Before moving here, I remember seeing a plate in the National Museum of Korea in their Silk Road installation — and the sign said something to the effect of “This plate was a gift from the Persian Empire and shows that Korea was part of the historic Silk Road.”
Living in Central Asia, the Silk Road is frequently referenced in different ways… tourism, trade, politics, etc. Putting these two things together, it’s become a side project of mine to learn more about how Korea became a part of the rambling Silk Road trade routes. There is/are researchable material(s) available on this topic – looking at travelers like Ha Cho, Arab geographers and maps, even Korean drama (i.e., Queen Seon Duk) which has made for great summer reading.
On a brief trip to Seoul this summer, I stopped in to revisit the Silk Road/Central Asian exhibit at the Korean National Museum. Some pictures…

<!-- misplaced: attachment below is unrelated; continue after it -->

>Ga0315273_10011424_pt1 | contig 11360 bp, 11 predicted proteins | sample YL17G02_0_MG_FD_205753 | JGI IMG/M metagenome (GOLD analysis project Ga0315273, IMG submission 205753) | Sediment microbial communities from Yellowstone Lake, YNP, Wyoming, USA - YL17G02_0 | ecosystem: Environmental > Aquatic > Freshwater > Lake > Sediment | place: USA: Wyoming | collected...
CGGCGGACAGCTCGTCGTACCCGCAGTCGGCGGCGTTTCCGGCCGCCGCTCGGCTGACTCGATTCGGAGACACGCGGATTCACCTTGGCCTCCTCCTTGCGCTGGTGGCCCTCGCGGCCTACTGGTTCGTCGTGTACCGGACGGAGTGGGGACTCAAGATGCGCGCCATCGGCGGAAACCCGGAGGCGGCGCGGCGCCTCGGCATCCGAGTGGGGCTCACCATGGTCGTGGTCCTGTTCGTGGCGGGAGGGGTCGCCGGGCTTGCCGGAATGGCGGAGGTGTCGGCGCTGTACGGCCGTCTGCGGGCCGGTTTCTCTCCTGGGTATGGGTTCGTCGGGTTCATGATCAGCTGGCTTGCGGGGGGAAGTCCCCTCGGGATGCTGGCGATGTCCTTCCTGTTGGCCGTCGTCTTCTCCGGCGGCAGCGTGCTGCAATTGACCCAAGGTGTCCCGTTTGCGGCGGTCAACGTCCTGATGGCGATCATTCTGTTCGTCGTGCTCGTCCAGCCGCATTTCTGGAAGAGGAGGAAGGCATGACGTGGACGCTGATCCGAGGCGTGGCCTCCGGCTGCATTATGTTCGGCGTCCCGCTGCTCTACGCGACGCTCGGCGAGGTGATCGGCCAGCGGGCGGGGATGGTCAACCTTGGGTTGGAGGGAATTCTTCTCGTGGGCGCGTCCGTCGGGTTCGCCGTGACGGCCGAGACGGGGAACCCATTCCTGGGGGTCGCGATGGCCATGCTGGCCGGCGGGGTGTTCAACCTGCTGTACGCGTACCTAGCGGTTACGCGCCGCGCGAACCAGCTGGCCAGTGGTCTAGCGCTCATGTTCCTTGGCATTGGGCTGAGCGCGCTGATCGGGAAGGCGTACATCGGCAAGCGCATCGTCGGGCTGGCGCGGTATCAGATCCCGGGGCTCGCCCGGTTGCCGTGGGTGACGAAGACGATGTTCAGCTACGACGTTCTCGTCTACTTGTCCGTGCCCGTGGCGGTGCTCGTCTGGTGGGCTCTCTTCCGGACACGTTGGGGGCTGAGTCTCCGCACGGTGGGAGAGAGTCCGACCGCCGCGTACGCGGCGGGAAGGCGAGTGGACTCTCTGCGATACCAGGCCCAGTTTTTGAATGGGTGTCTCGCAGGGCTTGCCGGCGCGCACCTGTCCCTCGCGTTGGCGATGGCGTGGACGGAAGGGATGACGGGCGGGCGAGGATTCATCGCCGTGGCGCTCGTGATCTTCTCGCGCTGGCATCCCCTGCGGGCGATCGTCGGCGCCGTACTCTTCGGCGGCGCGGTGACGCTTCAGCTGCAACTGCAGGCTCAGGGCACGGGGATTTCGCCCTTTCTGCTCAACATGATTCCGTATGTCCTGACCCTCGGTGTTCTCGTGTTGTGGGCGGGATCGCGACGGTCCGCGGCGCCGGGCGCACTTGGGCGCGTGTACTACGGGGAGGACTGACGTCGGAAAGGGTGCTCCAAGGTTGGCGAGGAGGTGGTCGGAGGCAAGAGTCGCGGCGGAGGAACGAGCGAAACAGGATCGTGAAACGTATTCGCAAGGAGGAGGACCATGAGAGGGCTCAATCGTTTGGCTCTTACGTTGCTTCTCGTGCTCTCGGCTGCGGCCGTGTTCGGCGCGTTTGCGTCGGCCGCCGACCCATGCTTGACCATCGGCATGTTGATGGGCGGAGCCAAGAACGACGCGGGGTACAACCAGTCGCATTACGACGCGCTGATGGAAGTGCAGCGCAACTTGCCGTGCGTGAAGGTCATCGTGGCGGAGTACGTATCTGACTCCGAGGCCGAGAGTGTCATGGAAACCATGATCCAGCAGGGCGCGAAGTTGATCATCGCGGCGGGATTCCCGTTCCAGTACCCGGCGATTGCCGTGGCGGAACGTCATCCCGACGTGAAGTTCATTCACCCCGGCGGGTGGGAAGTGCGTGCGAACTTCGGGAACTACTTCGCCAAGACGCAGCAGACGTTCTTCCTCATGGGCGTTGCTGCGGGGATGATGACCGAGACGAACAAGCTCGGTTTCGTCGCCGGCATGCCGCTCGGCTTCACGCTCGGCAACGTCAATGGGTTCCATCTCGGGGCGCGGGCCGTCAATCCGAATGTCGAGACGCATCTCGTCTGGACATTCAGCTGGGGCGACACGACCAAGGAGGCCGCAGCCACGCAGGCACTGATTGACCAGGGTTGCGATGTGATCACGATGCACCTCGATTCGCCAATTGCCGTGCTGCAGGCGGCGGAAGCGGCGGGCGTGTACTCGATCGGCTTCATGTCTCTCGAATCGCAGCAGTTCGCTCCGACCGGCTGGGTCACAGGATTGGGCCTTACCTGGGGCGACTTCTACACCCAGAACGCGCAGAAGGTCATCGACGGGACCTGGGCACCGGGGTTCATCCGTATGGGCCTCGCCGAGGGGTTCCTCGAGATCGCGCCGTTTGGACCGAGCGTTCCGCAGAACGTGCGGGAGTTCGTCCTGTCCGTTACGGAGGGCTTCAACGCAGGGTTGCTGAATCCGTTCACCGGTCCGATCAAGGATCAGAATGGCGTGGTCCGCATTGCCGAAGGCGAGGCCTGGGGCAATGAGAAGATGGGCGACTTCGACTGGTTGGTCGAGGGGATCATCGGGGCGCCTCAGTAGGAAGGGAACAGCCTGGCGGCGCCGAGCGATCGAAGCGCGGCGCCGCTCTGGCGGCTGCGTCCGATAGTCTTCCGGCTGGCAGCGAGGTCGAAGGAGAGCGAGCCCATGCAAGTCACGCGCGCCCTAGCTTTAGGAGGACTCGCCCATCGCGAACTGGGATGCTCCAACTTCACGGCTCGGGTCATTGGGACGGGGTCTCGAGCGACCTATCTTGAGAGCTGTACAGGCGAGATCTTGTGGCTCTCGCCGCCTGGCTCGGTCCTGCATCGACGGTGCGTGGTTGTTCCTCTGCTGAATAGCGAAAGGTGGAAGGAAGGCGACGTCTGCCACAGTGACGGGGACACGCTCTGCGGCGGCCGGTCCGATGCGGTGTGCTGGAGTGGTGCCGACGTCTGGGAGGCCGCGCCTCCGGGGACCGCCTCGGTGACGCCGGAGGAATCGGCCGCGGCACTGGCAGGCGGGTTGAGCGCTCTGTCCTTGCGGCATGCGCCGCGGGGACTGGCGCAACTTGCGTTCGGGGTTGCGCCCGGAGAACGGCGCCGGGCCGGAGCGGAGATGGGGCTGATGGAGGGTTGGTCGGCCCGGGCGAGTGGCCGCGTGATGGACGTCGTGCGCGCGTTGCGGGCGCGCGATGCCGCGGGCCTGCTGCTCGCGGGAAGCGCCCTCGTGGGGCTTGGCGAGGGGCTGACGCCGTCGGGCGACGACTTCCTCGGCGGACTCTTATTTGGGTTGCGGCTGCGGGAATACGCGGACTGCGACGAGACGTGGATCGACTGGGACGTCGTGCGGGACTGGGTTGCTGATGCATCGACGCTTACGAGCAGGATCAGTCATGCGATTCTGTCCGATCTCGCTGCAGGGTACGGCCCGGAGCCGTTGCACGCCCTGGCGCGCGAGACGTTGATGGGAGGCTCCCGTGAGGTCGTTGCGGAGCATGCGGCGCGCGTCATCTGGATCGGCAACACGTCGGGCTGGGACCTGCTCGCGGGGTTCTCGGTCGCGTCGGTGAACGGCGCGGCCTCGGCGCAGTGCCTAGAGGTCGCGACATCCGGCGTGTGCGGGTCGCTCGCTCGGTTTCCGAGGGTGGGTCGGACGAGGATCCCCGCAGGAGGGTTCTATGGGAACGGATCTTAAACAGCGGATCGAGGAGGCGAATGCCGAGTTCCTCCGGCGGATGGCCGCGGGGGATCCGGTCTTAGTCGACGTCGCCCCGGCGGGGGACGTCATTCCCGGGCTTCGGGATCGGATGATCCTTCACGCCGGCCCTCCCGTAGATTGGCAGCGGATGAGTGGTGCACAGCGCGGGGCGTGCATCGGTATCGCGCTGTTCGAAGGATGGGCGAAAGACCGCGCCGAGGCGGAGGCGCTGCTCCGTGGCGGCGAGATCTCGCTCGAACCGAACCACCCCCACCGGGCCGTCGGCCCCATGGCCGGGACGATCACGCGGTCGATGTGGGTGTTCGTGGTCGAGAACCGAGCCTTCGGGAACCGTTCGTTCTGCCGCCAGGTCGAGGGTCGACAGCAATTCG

is a map mapping out one of the trade routes connecting the Shilla Dynasty (10-11th centuries) to the Silk Road.
The installation was smaller than I remember — but still interesting. This idea of a side project came while I was talking to someone at a workshop earlier this summer. HE mentioned that he always has side research projects he’s working on – and that these projects are usually a departure from his main research focus. It keeps his brain fresh and thinking a little outside the box. That challenged me — for me, this topic of the breadth of the Silk Road fits the bill nicely. 🙂